Black History Month: In the Presence of Greatness


Retired Gunnery Sergeant J.T. Inge, left, and Retired First Sergeant Joe Earl Jackson proudly display their Congressional Gold Medals awarded in 2012 for their service as Montford Point Marines.

One of the things I love most about my job, is being able to meet ordinary people who have achieved extraordinary feats. For, what they have achieved–sometimes despite hardships and the need to overcome great barriers–is awe inspiring and can serve as a lesson to us all.

Take the Montford Point Marines. In December, I had the good fortune to sit down with three of the original Montford Point Marines. They are a little known part of American history, the first black men to be called to duty by the Marines, beginning in 1942. They answered the call, bravely, selflessly and faithfully, but were met with racism, discrimination and harsh conditions, every step of the way. They fought hard for the right to fight. They fought, too, for the right to receive a promotion and to serve side-by-side with their fellow white Marines.

Retired Gunnery Sergeant, Dr. Carrel Reavis, with his Congressional Gold Medal.

Retired Gunnery Sergeant, Dr. Carrel Reavis, with his Congressional Gold Medal.

While I listened to them tell their stories, I felt something monumental happening and the words that kept going through my head were “living history,” which is when I realized I was standing in the presence of greatness.

Wanting to do their story justice, I wrote it as best I could, pouring my heart into it. For these men deserve so much more than that. They deserve our eternal gratitude.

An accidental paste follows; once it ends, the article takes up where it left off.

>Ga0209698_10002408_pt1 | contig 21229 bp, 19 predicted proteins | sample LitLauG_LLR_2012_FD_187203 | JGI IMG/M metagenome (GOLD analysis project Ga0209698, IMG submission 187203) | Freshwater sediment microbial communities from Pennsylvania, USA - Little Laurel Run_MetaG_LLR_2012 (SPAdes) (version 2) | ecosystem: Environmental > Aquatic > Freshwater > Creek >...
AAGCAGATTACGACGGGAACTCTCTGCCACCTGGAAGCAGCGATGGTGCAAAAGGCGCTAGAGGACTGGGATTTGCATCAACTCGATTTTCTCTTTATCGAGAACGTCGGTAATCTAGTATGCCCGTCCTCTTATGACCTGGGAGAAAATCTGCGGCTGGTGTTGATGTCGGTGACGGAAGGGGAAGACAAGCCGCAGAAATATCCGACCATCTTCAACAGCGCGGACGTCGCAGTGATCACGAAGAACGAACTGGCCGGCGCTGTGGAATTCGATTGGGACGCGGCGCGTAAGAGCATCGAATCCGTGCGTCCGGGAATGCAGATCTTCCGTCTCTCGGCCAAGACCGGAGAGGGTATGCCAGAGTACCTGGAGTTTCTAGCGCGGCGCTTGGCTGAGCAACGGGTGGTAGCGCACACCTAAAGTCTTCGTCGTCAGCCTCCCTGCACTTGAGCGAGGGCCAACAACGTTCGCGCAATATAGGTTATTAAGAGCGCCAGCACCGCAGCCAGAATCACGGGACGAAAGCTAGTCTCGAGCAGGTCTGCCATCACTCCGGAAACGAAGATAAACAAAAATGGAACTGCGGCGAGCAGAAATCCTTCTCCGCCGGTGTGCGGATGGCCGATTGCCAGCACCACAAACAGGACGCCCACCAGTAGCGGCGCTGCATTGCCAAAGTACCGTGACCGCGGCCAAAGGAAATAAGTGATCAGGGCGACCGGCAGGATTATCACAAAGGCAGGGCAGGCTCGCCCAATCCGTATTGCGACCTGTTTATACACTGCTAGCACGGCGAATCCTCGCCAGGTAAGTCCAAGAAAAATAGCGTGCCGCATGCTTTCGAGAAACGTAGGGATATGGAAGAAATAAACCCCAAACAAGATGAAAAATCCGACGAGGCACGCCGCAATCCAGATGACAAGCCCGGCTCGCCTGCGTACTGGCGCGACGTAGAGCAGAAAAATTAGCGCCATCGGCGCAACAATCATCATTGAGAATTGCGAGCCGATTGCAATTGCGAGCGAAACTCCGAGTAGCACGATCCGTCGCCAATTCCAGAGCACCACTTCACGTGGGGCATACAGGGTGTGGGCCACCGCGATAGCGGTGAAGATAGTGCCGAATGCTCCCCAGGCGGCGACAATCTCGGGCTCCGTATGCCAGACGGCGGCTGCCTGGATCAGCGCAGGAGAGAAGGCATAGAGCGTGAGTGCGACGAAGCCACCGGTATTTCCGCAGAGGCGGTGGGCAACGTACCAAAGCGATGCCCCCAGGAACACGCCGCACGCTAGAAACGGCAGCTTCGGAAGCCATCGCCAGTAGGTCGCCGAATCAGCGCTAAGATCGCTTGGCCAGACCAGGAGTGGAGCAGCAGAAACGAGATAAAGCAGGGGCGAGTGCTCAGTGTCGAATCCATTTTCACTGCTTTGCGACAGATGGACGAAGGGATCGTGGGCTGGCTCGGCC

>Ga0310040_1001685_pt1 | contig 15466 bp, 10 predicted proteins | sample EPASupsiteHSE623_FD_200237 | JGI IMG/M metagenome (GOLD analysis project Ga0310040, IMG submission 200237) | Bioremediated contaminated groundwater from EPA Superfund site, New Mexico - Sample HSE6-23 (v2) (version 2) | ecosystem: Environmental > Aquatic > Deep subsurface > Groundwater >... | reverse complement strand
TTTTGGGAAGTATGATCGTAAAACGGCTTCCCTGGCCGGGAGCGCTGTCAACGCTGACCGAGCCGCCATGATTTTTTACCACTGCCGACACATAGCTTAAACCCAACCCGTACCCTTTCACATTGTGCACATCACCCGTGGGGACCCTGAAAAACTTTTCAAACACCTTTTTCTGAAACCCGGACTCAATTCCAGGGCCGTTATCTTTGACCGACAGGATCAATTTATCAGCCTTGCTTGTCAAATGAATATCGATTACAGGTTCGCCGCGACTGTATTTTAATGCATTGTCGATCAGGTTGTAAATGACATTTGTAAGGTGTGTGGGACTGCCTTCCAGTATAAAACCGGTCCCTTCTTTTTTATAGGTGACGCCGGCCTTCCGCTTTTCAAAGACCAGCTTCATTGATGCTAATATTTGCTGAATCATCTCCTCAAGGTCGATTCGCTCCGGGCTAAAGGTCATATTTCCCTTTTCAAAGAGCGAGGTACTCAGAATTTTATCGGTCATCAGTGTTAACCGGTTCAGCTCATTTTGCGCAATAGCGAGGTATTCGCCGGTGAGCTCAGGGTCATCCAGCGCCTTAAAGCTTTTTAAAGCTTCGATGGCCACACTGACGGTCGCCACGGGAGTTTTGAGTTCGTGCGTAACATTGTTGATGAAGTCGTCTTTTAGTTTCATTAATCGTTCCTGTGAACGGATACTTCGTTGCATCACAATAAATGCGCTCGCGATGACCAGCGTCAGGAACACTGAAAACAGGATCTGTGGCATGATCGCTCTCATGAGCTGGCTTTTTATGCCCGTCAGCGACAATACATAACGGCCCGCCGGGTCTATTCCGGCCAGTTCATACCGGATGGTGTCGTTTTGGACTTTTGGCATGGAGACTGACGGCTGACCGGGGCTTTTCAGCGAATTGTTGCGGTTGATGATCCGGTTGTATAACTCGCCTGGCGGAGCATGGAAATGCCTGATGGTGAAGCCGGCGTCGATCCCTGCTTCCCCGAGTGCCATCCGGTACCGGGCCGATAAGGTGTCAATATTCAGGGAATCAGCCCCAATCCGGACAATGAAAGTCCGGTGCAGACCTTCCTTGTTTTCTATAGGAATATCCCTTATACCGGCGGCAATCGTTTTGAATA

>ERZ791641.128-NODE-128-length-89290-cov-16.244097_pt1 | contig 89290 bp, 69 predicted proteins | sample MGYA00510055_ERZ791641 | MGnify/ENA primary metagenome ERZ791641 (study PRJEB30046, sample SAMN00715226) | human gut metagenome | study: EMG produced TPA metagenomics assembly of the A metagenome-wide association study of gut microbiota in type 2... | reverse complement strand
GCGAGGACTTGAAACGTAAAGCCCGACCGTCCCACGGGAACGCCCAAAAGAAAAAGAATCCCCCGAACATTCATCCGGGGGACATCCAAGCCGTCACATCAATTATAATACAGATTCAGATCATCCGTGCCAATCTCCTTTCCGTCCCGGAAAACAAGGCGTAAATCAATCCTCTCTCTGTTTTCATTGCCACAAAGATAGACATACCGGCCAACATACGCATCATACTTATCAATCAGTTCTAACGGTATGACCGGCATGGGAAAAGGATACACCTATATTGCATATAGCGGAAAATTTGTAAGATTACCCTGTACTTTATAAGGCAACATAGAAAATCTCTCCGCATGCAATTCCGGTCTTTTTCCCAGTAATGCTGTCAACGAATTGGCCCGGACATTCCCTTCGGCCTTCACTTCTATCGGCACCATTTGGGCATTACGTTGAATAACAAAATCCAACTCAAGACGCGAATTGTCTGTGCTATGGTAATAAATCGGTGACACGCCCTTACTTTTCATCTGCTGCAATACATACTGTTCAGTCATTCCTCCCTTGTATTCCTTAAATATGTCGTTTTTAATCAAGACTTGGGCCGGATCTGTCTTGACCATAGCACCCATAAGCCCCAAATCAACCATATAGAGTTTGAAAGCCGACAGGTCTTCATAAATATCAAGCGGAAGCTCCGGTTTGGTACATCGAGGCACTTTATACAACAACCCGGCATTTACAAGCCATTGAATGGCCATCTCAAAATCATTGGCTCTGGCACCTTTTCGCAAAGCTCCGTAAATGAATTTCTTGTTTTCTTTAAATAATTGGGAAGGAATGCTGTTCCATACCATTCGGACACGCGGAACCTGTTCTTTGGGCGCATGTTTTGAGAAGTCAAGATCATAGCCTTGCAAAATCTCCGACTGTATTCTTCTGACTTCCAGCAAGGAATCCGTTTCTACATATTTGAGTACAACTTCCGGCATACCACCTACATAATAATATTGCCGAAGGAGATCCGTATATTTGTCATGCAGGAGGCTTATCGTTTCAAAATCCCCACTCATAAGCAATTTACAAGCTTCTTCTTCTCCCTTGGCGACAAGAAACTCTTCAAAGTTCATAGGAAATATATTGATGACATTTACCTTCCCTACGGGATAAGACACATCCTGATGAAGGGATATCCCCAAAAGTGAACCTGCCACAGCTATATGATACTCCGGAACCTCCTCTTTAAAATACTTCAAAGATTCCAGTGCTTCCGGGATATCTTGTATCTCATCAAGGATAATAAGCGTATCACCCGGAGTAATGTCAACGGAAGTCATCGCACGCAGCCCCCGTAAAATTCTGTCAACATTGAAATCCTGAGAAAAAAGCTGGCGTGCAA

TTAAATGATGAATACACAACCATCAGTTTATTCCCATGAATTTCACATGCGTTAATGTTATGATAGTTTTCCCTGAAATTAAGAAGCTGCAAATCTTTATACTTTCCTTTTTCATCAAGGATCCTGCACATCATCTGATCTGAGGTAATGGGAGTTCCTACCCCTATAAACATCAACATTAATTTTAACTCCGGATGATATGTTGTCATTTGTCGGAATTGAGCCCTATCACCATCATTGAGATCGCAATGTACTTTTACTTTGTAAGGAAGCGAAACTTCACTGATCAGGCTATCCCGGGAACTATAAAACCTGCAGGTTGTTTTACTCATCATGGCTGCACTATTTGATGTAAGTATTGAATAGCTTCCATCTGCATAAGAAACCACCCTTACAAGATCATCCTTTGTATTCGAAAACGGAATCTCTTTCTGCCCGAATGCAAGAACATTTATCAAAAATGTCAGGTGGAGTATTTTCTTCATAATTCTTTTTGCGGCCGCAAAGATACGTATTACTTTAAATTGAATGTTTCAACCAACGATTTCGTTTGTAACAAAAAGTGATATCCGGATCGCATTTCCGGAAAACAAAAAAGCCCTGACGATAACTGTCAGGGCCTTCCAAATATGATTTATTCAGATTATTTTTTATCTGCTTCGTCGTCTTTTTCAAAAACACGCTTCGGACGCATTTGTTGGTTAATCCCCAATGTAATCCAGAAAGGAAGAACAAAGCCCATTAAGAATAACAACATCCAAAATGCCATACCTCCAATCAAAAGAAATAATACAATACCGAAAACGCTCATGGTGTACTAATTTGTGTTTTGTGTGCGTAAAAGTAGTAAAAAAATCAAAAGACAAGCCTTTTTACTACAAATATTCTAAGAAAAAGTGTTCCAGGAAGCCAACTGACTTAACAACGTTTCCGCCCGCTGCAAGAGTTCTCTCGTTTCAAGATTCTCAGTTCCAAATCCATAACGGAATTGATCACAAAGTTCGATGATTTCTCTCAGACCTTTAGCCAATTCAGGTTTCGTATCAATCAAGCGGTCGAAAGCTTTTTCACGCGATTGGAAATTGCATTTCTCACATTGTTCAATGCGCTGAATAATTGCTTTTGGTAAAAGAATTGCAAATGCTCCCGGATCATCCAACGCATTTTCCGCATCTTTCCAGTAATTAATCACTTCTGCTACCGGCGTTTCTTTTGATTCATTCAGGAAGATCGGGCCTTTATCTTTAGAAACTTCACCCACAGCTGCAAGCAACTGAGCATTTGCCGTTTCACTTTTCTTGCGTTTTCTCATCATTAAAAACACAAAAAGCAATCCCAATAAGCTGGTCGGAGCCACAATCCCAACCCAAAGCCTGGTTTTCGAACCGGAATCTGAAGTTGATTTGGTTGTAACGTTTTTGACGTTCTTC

The men of Montford Point are heroes and I’m thrilled to share Part I of their story with you today, as posted on my Hey Neighbor blog. Part Two will also post this week.

In honor of Black History Month, I hope you’ll read it, for their story is astounding and one that needs to be shared. Everyone should know about the brave African Americans who fought, despite everything, simply for love of their country.  I’m including an excerpt here, but to read it all, please visit my Hey Neighbor blog.

Thank you so much!


True heroism. You can see it in their hands, brown and weathered. Their long fingers, slightly bent from the weight of the load they’ve had to carry. It’s in their faces too, which exemplify a quiet dignity, and in their eyes, which glisten like gems from beneath the Pacific. An homage perhaps, to their time in Hawaii, Saipan, Guam and Okinawa. The crevices that line their faces and their somber, knowing smiles reveal a measure of the life they’ve lived.

They are three African-American gentlemen. One a bachelor, one a widower and one married now for 56 years. Grandchildren of slaves, born and raised in the South, they’ve been at the forefront of history, breaking barriers and standing up for what is right, amidst racism, discrimination and segregation. And they achieved this by serving in the U.S. Marine Corps…

Please visit my Hey Neighbor blog to read the entire story.

17 thoughts on “Black History Month: In the Presence of Greatness